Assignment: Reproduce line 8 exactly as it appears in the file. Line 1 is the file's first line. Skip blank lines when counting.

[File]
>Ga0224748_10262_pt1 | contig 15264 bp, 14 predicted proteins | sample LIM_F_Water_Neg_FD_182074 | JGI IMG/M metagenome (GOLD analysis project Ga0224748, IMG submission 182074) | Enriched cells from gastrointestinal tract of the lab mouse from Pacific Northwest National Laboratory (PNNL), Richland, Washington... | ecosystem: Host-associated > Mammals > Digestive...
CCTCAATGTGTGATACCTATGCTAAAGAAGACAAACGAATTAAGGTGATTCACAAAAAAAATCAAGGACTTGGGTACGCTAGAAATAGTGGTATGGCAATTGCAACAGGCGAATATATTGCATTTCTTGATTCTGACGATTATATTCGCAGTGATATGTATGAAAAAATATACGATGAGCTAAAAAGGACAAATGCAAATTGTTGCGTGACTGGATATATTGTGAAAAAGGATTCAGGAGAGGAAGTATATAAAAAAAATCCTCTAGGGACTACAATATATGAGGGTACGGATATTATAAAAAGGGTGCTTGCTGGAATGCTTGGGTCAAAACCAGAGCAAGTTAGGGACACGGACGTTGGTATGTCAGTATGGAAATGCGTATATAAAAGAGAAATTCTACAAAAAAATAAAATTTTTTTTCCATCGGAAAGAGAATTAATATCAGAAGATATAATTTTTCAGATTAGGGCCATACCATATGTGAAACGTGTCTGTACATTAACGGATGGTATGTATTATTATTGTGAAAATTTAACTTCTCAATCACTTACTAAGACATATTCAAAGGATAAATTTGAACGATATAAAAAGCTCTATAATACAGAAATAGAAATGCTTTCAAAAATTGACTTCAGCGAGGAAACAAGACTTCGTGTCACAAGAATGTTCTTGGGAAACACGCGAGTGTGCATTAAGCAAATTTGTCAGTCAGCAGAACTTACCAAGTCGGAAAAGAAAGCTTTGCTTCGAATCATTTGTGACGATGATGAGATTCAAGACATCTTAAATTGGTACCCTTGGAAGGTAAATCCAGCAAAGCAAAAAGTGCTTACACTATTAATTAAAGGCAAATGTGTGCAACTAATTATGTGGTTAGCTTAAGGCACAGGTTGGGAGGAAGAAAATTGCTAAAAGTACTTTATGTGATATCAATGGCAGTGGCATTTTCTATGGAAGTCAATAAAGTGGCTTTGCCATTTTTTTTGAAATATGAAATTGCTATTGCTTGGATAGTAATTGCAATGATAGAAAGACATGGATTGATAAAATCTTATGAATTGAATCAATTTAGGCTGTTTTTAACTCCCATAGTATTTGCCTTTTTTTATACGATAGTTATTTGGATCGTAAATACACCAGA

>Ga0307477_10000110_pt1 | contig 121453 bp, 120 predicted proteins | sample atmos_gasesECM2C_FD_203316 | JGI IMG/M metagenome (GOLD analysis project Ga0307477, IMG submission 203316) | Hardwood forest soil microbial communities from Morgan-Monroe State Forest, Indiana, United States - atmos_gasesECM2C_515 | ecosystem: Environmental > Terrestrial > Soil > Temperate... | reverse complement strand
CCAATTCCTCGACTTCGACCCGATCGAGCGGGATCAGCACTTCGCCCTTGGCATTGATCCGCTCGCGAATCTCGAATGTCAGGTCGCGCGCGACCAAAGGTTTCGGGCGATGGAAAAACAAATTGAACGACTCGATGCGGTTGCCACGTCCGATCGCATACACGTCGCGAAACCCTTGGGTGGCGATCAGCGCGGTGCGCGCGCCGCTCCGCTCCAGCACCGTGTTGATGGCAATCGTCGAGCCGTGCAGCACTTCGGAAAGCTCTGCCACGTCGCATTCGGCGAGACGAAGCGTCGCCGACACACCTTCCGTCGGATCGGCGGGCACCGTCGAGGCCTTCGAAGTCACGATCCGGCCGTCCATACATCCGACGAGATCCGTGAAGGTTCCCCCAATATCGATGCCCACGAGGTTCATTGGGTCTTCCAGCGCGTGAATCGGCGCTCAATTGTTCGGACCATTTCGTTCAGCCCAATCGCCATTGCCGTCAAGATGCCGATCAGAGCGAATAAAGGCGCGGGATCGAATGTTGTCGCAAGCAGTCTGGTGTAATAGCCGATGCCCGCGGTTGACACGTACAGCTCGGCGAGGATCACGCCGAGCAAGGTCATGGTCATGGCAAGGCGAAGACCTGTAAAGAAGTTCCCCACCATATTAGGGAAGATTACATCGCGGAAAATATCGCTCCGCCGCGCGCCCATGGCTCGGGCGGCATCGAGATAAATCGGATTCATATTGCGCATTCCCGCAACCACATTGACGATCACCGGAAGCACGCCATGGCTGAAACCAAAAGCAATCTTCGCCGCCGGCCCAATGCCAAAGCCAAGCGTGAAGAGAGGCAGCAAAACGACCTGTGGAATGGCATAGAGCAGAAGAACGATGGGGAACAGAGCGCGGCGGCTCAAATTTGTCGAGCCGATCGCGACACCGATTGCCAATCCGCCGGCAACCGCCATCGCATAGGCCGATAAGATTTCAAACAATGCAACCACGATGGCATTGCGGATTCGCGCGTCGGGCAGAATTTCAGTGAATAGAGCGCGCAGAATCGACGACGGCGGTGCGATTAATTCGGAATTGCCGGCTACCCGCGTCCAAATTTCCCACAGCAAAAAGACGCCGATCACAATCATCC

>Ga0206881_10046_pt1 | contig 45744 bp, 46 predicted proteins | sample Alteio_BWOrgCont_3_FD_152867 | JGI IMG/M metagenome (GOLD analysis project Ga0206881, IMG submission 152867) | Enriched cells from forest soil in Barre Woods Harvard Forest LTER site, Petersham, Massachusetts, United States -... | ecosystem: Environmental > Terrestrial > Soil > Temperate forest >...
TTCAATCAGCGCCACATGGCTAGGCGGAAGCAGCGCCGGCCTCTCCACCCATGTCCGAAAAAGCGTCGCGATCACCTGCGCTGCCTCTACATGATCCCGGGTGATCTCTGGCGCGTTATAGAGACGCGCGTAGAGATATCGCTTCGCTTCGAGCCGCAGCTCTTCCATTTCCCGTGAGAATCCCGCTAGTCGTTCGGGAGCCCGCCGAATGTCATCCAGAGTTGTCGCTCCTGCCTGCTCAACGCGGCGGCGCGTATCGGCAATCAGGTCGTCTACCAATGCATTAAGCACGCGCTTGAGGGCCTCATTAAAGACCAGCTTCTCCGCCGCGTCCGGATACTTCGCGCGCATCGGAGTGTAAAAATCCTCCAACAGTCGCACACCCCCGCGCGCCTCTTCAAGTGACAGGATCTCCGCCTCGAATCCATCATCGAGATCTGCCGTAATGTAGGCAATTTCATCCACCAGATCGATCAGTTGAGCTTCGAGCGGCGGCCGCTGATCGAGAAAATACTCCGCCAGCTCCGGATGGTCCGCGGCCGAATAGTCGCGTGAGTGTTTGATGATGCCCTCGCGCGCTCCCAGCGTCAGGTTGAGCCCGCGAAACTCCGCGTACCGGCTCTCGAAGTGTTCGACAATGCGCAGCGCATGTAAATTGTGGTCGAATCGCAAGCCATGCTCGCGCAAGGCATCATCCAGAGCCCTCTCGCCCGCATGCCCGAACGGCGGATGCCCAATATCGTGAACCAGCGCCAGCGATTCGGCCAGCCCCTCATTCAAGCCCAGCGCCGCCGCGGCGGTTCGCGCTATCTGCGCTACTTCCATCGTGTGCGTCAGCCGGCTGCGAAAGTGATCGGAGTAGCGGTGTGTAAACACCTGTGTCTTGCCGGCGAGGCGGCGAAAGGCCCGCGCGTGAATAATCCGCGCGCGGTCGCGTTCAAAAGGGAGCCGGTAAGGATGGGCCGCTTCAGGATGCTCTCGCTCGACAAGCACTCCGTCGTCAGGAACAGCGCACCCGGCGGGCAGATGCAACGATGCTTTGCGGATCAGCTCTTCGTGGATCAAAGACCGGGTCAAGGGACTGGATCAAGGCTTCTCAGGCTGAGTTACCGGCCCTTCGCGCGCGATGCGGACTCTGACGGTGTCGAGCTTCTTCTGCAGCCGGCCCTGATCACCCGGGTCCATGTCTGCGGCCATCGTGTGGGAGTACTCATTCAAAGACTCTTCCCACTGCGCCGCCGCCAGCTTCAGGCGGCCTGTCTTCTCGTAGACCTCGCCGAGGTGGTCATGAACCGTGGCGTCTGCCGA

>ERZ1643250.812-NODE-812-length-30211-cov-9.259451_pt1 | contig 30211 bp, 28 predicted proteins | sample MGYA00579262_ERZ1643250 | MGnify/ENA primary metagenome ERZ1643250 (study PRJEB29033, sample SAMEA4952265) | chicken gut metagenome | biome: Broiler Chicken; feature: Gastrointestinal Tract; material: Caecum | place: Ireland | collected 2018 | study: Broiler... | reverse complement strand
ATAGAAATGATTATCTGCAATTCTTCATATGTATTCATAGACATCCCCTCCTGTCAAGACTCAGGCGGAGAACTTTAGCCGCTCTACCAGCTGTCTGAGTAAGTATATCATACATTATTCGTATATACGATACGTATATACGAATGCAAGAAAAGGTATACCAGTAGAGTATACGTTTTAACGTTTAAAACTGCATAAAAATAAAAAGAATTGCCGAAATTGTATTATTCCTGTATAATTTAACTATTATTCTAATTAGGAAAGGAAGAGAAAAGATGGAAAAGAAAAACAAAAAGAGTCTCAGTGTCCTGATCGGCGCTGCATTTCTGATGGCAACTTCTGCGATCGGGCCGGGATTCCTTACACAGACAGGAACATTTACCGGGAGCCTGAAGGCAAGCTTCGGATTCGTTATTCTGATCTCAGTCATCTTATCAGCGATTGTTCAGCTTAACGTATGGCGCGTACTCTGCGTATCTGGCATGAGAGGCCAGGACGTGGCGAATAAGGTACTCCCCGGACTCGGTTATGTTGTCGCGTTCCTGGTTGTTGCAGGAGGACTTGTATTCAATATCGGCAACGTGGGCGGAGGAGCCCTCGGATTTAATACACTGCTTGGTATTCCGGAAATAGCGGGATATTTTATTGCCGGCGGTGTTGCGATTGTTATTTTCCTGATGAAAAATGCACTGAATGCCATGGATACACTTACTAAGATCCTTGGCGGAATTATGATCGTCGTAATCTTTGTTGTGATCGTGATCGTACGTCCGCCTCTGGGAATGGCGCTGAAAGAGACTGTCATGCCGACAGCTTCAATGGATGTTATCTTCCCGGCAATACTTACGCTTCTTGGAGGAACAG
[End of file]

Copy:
ATAGAAATGATTATCTGCAATTCTTCATATGTATTCATAGACATCCCCTCCTGTCAAGACTCAGGCGGAGAACTTTAGCCGCTCTACCAGCTGTCTGAGTAAGTATATCATACATTATTCGTATATACGATACGTATATACGAATGCAAGAAAAGGTATACCAGTAGAGTATACGTTTTAACGTTTAAAACTGCATAAAAATAAAAAGAATTGCCGAAATTGTATTATTCCTGTATAATTTAACTATTATTCTAATTAGGAAAGGAAGAGAAAAGATGGAAAAGAAAAACAAAAAGAGTCTCAGTGTCCTGATCGGCGCTGCATTTCTGATGGCAACTTCTGCGATCGGGCCGGGATTCCTTACACAGACAGGAACATTTACCGGGAGCCTGAAGGCAAGCTTCGGATTCGTTATTCTGATCTCAGTCATCTTATCAGCGATTGTTCAGCTTAACGTATGGCGCGTACTCTGCGTATCTGGCATGAGAGGCCAGGACGTGGCGAATAAGGTACTCCCCGGACTCGGTTATGTTGTCGCGTTCCTGGTTGTTGCAGGAGGACTTGTATTCAATATCGGCAACGTGGGCGGAGGAGCCCTCGGATTTAATACACTGCTTGGTATTCCGGAAATAGCGGGATATTTTATTGCCGGCGGTGTTGCGATTGTTATTTTCCTGATGAAAAATGCACTGAATGCCATGGATACACTTACTAAGATCCTTGGCGGAATTATGATCGTCGTAATCTTTGTTGTGATCGTGATCGTACGTCCGCCTCTGGGAATGGCGCTGAAAGAGACTGTCATGCCGACAGCTTCAATGGATGTTATCTTCCCGGCAATACTTACGCTTCTTGGAGGAACAG